Four-year follow-up of surgical versus non-surgical therapy for chronic low back pain

Jens Ivar Brox, Øystein P. Nygaard, Inger Holm, Anne Keller, Tor Ingebrigtsen, Olav Reikerås

Research output: Contribution to journalArticlepeer-review

103 Citations (Scopus)


Objectives: To compare the long-term effectiveness of surgical and non-surgical treatment in patients with chronic low back pain. Methods: Two merged randomised clinical trials compared instrumented transpedicular fusion with cognitive intervention and exercises in 124 patients with disc degeneration and at least 1 year of symptoms after or without previous surgery for disc herniation. The main outcome measure was the Oswestry disability index. Results: At 4 years 14 (24%) patients randomly assigned to cognitive intervention and exercises had also undergone surgery. 15 (23%) patients assigned fusion had undergone re-surgery. The mean treatment effect for the primary outcome was 1.1; 95% CI -5.9 to 8.2, according to the intention-to-treat analysis and -1.6; 95% CI -8.9 to 5.6 in the as-treated analysis. There was no difference in return to work. Conclusions: Long-term improvement was not better after instrumented transpedicular fusion compared with cognitive intervention and exercises.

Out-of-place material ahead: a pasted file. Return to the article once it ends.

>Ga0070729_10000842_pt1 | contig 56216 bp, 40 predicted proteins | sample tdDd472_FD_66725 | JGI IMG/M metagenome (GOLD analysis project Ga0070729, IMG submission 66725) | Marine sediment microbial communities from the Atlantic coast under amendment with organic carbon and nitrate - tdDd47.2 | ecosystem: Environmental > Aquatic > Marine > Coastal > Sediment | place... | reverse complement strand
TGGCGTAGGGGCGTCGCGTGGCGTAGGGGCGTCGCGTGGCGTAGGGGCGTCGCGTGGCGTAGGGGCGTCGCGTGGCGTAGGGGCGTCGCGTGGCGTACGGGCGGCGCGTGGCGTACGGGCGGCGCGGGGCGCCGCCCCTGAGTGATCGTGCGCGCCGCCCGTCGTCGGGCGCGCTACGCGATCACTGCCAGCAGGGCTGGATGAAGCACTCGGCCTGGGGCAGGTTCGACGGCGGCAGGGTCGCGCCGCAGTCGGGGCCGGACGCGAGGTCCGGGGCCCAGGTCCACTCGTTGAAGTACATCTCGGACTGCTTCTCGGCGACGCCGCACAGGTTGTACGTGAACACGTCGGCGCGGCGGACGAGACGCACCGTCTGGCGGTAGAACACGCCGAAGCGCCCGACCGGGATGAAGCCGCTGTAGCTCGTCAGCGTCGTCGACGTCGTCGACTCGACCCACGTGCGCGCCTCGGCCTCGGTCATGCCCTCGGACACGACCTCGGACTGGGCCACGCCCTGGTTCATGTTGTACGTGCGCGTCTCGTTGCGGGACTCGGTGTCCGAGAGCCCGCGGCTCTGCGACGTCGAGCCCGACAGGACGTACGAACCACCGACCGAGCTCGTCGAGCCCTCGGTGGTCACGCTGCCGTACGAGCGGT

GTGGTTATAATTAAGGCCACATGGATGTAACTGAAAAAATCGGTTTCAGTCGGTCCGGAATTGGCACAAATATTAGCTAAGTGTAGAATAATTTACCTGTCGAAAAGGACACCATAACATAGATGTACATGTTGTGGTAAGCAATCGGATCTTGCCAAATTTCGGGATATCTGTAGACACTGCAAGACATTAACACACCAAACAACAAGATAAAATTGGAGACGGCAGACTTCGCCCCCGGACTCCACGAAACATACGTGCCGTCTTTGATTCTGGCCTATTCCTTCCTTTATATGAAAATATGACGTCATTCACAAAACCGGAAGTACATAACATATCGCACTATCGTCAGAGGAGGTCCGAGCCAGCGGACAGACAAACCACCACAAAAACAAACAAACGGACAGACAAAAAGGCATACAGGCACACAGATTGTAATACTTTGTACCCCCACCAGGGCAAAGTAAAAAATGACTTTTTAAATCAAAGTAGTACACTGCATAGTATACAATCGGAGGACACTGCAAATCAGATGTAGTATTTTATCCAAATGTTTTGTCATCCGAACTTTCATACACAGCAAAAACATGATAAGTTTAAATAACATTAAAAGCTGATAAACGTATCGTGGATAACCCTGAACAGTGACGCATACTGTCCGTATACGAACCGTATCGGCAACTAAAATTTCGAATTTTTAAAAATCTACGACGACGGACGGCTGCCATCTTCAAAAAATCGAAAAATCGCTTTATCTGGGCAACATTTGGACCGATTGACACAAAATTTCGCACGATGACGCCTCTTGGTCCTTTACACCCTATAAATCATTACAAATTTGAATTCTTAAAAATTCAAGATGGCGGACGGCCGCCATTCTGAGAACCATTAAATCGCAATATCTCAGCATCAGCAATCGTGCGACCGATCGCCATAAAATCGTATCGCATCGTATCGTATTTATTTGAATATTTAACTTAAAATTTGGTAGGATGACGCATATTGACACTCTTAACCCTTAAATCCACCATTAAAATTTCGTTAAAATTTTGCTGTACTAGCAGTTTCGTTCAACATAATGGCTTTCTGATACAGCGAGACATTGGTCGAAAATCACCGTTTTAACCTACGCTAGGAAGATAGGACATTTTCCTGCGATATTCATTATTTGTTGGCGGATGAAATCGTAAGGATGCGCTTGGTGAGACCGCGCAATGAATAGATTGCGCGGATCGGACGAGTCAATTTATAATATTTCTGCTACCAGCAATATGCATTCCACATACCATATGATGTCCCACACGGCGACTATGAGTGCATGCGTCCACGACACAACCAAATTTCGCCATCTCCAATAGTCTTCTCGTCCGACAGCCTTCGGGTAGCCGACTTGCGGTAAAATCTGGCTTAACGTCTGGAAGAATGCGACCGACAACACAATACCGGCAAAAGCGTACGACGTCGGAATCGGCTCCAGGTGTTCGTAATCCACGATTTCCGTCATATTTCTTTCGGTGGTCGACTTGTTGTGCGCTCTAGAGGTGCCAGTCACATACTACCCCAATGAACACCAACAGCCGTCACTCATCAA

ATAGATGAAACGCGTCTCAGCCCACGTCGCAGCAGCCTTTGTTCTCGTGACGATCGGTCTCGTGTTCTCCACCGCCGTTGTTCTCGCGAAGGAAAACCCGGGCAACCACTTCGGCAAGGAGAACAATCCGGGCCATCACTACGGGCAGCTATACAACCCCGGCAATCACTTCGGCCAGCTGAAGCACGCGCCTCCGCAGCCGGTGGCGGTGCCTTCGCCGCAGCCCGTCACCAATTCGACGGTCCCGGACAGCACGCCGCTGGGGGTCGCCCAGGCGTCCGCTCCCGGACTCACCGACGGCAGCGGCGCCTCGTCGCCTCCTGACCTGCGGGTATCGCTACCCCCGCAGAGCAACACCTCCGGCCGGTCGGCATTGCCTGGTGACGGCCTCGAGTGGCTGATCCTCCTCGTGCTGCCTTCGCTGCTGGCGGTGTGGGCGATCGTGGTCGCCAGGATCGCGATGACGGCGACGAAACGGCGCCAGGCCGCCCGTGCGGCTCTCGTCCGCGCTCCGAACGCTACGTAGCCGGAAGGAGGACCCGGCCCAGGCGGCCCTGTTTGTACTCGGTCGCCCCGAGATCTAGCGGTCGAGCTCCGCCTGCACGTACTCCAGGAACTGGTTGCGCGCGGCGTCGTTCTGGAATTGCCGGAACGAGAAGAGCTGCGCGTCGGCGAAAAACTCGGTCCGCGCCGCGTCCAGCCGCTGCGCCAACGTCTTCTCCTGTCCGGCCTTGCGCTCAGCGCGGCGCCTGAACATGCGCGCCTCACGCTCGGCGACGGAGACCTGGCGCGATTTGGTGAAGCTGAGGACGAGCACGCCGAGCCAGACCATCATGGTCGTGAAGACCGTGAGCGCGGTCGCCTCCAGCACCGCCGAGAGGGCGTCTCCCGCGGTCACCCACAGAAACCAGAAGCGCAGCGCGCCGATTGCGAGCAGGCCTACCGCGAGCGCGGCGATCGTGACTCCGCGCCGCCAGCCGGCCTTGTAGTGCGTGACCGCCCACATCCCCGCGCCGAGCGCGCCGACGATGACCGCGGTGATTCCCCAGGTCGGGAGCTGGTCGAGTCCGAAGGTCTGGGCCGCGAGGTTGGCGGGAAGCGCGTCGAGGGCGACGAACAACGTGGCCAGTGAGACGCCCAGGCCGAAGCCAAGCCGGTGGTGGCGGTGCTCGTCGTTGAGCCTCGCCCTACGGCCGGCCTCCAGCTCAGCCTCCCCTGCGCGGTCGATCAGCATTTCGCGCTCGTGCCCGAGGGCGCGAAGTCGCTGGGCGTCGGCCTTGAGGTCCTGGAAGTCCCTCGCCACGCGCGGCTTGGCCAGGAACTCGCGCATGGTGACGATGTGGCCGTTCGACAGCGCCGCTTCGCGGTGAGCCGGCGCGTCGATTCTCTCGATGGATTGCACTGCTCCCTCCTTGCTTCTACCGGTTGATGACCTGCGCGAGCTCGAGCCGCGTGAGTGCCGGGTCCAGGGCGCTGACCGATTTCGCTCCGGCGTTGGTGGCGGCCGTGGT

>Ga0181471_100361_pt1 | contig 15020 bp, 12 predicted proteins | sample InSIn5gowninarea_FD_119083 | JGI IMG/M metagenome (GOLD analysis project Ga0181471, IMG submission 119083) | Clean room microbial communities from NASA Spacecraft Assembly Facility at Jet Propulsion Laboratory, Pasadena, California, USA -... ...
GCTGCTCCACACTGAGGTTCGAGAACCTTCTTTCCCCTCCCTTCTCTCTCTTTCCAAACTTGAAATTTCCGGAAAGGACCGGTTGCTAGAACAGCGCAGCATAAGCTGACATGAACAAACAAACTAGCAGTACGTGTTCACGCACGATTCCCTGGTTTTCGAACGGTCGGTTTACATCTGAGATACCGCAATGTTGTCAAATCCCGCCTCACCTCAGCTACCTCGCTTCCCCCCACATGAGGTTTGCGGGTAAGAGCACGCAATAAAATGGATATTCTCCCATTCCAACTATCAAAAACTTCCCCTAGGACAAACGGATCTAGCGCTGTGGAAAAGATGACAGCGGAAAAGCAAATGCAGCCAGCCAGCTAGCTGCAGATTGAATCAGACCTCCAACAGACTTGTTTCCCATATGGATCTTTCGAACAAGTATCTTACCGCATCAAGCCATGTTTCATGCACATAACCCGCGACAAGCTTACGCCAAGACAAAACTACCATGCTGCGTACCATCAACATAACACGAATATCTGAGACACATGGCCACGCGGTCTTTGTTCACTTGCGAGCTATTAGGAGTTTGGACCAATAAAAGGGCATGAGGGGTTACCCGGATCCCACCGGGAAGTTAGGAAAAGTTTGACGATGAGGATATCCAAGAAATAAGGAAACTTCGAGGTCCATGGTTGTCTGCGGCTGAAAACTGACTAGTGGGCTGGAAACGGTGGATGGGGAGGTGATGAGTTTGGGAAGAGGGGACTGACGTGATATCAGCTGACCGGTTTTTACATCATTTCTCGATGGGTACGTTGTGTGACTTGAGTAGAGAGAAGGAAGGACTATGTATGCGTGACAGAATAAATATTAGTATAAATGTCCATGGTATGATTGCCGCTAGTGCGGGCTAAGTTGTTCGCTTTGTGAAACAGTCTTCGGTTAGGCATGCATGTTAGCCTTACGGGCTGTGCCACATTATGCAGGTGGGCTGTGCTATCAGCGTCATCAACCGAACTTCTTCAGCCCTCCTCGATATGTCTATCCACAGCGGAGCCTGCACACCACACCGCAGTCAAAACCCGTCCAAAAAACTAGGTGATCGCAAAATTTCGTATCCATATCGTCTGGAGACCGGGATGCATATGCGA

Original languageEnglish
Pages (from-to)1643-1648
Number of pages6
JournalAnnals of the Rheumatic Diseases
Issue number9
Publication statusPublished - Sept 2010
Externally publishedYes


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